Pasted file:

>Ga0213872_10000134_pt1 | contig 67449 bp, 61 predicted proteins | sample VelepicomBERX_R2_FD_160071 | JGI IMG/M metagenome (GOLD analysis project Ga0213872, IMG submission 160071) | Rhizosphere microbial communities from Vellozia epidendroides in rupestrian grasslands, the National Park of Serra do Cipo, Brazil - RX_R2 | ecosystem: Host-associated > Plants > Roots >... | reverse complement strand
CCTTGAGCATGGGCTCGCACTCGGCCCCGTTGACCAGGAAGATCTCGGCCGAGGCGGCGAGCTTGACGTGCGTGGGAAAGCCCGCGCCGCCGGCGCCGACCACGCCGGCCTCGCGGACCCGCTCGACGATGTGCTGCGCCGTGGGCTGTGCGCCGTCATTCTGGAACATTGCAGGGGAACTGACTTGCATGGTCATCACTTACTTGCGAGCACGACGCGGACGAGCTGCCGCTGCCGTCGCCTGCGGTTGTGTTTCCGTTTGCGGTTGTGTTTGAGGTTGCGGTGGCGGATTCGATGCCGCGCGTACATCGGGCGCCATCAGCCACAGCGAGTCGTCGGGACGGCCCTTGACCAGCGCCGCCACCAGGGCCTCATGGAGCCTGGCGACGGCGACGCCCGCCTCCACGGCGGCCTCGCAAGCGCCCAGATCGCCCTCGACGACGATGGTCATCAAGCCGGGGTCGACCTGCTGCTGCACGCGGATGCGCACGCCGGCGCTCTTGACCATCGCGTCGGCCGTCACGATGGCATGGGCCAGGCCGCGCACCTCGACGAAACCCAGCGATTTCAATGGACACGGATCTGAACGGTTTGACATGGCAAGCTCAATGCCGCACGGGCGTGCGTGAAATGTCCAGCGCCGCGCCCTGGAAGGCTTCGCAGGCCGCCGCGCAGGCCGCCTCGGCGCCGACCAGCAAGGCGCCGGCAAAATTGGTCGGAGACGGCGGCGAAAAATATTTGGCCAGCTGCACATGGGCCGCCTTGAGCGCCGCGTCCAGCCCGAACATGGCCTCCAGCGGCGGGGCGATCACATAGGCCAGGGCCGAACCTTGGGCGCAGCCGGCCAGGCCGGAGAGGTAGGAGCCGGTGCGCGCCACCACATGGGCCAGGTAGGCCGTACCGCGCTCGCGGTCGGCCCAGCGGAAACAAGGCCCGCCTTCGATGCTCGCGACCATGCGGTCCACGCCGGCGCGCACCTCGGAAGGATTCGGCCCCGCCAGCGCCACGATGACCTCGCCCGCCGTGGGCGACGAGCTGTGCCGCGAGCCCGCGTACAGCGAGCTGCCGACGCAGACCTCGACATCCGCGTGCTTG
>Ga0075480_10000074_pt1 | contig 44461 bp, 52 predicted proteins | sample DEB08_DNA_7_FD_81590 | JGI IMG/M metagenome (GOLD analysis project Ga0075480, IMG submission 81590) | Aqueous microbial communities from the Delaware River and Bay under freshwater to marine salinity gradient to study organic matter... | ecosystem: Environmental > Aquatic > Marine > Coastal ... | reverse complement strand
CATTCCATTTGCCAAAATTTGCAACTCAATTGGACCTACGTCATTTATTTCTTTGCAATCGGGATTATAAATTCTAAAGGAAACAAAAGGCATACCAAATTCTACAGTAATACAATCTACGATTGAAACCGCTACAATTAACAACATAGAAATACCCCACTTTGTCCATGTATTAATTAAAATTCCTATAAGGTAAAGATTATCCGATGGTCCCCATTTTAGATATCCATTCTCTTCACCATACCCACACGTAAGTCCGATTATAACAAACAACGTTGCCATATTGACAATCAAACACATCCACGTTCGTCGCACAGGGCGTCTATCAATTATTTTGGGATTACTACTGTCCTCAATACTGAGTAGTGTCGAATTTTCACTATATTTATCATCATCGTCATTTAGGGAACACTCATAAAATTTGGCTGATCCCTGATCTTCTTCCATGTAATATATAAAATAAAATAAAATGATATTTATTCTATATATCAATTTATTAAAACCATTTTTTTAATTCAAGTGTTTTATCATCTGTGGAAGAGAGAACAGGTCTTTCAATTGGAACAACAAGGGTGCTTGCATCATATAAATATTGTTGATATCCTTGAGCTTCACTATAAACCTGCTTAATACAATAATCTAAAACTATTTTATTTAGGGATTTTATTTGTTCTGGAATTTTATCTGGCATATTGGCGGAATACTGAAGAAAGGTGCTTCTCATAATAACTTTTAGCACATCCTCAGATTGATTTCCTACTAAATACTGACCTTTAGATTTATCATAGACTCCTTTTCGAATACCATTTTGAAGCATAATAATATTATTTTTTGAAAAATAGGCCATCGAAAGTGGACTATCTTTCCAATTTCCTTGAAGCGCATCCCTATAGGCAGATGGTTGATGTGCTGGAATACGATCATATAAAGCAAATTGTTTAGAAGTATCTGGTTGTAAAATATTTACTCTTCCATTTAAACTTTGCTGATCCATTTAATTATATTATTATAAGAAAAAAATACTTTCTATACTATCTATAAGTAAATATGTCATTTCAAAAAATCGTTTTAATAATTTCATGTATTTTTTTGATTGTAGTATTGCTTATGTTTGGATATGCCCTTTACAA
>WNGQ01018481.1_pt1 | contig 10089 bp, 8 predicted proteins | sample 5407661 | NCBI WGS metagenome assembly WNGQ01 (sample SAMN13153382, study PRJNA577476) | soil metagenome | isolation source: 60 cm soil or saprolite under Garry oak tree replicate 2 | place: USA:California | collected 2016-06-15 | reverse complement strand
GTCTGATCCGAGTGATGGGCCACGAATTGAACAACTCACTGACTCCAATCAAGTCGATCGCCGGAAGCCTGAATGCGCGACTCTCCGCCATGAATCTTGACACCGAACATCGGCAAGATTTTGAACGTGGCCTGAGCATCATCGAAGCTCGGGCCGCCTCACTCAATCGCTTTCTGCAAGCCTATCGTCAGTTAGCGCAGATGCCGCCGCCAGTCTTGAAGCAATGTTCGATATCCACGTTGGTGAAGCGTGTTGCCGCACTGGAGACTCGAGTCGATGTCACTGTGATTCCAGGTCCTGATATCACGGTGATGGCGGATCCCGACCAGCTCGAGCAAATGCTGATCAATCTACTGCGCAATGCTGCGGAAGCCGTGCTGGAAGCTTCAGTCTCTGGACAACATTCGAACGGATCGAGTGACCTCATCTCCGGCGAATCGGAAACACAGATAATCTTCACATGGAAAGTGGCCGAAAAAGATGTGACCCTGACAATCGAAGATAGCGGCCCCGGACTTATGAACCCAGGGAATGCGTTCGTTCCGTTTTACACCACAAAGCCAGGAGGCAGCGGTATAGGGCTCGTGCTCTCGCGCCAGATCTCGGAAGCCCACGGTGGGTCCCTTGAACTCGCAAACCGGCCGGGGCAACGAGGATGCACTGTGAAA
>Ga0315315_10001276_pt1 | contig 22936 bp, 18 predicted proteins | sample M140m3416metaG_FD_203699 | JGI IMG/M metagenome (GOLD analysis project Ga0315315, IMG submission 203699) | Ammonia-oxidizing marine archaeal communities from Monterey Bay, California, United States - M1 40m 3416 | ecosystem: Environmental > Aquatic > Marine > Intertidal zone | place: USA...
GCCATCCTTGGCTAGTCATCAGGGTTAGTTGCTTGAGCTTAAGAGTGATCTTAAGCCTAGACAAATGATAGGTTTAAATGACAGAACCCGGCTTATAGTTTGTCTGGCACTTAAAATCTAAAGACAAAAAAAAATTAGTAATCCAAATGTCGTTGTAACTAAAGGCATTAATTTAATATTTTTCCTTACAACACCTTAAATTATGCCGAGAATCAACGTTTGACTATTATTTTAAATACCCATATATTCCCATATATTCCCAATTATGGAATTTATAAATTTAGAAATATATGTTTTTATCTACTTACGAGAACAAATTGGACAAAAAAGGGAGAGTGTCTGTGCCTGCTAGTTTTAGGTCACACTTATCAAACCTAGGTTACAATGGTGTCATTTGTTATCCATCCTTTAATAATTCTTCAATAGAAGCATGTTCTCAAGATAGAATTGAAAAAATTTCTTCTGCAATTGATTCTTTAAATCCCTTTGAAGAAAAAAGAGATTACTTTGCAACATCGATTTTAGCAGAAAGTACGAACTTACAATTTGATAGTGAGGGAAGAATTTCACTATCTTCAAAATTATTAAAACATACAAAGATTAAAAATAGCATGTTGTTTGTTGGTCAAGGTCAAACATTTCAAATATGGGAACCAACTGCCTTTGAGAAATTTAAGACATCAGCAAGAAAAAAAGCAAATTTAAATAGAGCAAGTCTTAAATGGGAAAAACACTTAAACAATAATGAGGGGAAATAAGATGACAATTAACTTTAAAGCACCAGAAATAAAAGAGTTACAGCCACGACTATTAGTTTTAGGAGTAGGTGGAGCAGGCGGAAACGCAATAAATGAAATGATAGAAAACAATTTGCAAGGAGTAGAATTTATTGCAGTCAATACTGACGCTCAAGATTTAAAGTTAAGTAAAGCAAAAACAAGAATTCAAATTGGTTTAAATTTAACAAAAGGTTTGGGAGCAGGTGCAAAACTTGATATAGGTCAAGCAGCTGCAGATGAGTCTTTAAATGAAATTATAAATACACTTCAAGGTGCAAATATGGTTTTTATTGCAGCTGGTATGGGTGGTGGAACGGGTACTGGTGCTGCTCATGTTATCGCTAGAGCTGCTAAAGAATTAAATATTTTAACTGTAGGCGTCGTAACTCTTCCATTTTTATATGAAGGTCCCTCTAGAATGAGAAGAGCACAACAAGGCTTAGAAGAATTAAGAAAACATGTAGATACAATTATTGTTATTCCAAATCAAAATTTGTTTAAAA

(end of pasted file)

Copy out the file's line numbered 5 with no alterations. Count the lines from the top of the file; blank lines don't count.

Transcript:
>WNGQ01018481.1_pt1 | contig 10089 bp, 8 predicted proteins | sample 5407661 | NCBI WGS metagenome assembly WNGQ01 (sample SAMN13153382, study PRJNA577476) | soil metagenome | isolation source: 60 cm soil or saprolite under Garry oak tree replicate 2 | place: USA:California | collected 2016-06-15 | reverse complement strand